Maltese: Everything You Need To Know About This Playful Little Dog
Meet the pooch that Aristotle called a “cloud floating in the sky.”
That’s right: The Maltese has been around long enough for ancient Greek philosophers to talk about (and coo over) him.
If you’re cooing over him too, here’s what you need to know about the majestic yet mischievous Maltese.
A Basic Overview of the Maltese
The Maltese belongs to the bichon family, or dogs that are small yet long-haired.
At 10 inches tall and 8 pounds, this toy dog can snuggle comfortably in your lap.
Unlike his relatives, the Toy Poodle and Bichon Frisé, the Maltese has a single-layer coat of straight silky hairs, which are long enough to touch the floor.
You can also find varieties that have curly hair, though these aren’t considered suitable for show.
Because long hair can be impractical to groom, many Maltese owners give their pooches a “puppy cut,” which makes them look like messy-haired Bichon Frisés.
Fortunately for people with delicate sinuses, Maltese are generally hypoallergenic.
Being an ancient breed, the Maltese has had several nicknames over the years, including “Canis Melitaeus,” “Melita,” “Maltese Lion Dog,” “ancient dog of Malta,” “Roman Ladies’ Dog,” “The Comforter,” “The Spaniel Gentle” and “Maltese Terrier,” to name a few.
As you’re about to see, there’s a good reason for all these monikers.
The Maltese is one of those dogs that can’t seem to stay still. He’s either doing something, or looking for something to do.
If you’re not ready to handle such a huge amount of energy from such a small dog, the Maltese may not be for you.
But if you have the gregarious personality to match his, or at least the willingness to humor him whenever he wants to get moving, the Maltese can be the perfect canine companion.
Not only can he bring light and sunshine into your life, but he’ll also be more than happy to spread the fun around.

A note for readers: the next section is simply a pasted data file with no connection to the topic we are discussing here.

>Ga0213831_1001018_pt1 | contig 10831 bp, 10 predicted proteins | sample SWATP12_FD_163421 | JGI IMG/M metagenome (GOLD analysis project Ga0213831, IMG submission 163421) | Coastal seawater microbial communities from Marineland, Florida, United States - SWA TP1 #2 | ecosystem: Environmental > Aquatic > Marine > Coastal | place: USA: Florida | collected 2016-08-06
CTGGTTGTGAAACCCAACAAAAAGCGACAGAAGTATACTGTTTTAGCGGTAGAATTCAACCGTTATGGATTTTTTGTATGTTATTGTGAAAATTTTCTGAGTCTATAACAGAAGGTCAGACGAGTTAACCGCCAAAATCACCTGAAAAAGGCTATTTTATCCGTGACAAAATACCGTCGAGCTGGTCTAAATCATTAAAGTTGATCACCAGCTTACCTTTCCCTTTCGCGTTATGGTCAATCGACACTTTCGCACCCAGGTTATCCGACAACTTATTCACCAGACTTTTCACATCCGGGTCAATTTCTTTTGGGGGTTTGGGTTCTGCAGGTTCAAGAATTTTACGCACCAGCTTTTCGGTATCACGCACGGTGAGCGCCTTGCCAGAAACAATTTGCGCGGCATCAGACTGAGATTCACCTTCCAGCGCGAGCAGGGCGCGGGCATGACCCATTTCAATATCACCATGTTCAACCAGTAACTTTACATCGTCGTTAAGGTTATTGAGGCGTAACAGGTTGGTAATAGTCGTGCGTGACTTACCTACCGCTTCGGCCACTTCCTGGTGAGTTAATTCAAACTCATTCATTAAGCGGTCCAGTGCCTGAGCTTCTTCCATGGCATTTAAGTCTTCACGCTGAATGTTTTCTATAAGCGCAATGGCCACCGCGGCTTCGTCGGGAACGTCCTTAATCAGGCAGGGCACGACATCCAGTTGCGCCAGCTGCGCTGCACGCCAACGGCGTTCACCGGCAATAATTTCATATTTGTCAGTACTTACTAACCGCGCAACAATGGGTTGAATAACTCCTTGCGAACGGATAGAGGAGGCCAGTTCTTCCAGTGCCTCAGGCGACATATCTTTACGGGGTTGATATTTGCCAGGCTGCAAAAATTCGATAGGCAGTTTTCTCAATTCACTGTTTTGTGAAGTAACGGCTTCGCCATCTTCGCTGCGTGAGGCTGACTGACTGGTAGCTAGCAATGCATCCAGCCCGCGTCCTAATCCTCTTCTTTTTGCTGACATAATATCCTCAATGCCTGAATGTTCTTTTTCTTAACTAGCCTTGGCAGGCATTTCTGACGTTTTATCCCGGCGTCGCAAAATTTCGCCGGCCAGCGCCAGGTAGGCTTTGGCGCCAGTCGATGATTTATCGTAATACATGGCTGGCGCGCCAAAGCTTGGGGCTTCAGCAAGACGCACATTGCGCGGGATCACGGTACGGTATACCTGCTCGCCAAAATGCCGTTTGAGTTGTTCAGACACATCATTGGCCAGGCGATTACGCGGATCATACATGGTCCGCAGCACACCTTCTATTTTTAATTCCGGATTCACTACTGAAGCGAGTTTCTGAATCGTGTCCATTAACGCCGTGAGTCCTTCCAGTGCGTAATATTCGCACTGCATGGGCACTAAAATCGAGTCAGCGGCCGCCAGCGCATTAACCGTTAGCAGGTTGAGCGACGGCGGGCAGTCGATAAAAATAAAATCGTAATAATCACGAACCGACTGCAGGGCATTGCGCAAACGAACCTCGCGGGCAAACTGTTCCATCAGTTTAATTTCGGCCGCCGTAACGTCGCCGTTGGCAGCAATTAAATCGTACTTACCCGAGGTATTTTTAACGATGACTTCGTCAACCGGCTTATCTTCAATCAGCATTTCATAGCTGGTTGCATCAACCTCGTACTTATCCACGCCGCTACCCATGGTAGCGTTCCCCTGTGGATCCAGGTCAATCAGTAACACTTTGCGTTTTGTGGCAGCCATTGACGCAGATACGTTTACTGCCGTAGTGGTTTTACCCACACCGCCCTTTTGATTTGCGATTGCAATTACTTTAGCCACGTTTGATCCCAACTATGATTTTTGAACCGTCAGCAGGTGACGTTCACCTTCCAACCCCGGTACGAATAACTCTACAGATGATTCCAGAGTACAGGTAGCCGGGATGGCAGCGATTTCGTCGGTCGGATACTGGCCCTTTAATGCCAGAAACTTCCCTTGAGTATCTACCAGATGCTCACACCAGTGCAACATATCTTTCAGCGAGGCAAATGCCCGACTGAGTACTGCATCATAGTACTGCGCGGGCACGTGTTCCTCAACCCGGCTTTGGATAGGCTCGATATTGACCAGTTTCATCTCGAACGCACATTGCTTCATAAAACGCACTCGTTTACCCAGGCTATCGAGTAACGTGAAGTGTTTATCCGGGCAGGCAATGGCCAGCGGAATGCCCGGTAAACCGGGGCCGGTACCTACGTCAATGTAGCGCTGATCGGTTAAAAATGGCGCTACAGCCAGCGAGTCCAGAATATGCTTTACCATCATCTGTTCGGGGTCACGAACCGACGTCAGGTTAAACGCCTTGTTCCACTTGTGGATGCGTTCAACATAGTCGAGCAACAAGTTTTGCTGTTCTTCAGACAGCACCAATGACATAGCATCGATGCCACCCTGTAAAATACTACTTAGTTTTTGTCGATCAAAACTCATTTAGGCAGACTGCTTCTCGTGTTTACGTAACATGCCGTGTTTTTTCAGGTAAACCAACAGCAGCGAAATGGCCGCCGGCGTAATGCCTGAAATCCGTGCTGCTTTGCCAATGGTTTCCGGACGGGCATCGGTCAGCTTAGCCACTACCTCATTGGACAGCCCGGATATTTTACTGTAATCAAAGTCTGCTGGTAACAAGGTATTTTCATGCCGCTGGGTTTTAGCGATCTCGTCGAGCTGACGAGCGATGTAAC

How Much Exercise Does a Maltese Need?
If your Maltese is younger than 9 months old, you need to be careful not to over-exercise him.
His bones and muscles are still developing at that age, so anything too strenuous can hurt his growing body.
Even when he’s already an adult (or around a year old), a Maltese doesn’t have to be exercised as much as larger sporting breeds are.
You can take him for a 20- to 30-minute walk twice a day every day, and still meet his exercise requirements.
Related: The Adorable Pomsky Mixed Breed
If possible, stick to a schedule when walking your Maltese. That way, as soon as you take out the leash, your Maltese will know that it’s time to get moving.
Also, don’t forget to let him use the “bathroom” before hitting the road.
In case walks get too boring for him, add games like “Fetch” and “Find It” into his repertoire.
If your Maltese is especially outgoing, don’t be afraid to let him play with other dogs. As long as you keep a close watch on them, no one is going to get hurt.
What are the Grooming Needs of the Maltese?
When you’re as hirsute as a Maltese, an intense grooming regimen is a must.
Whether he has a straight silky coat or a “puppy cut,” a Maltese needs to be brushed at least once a day.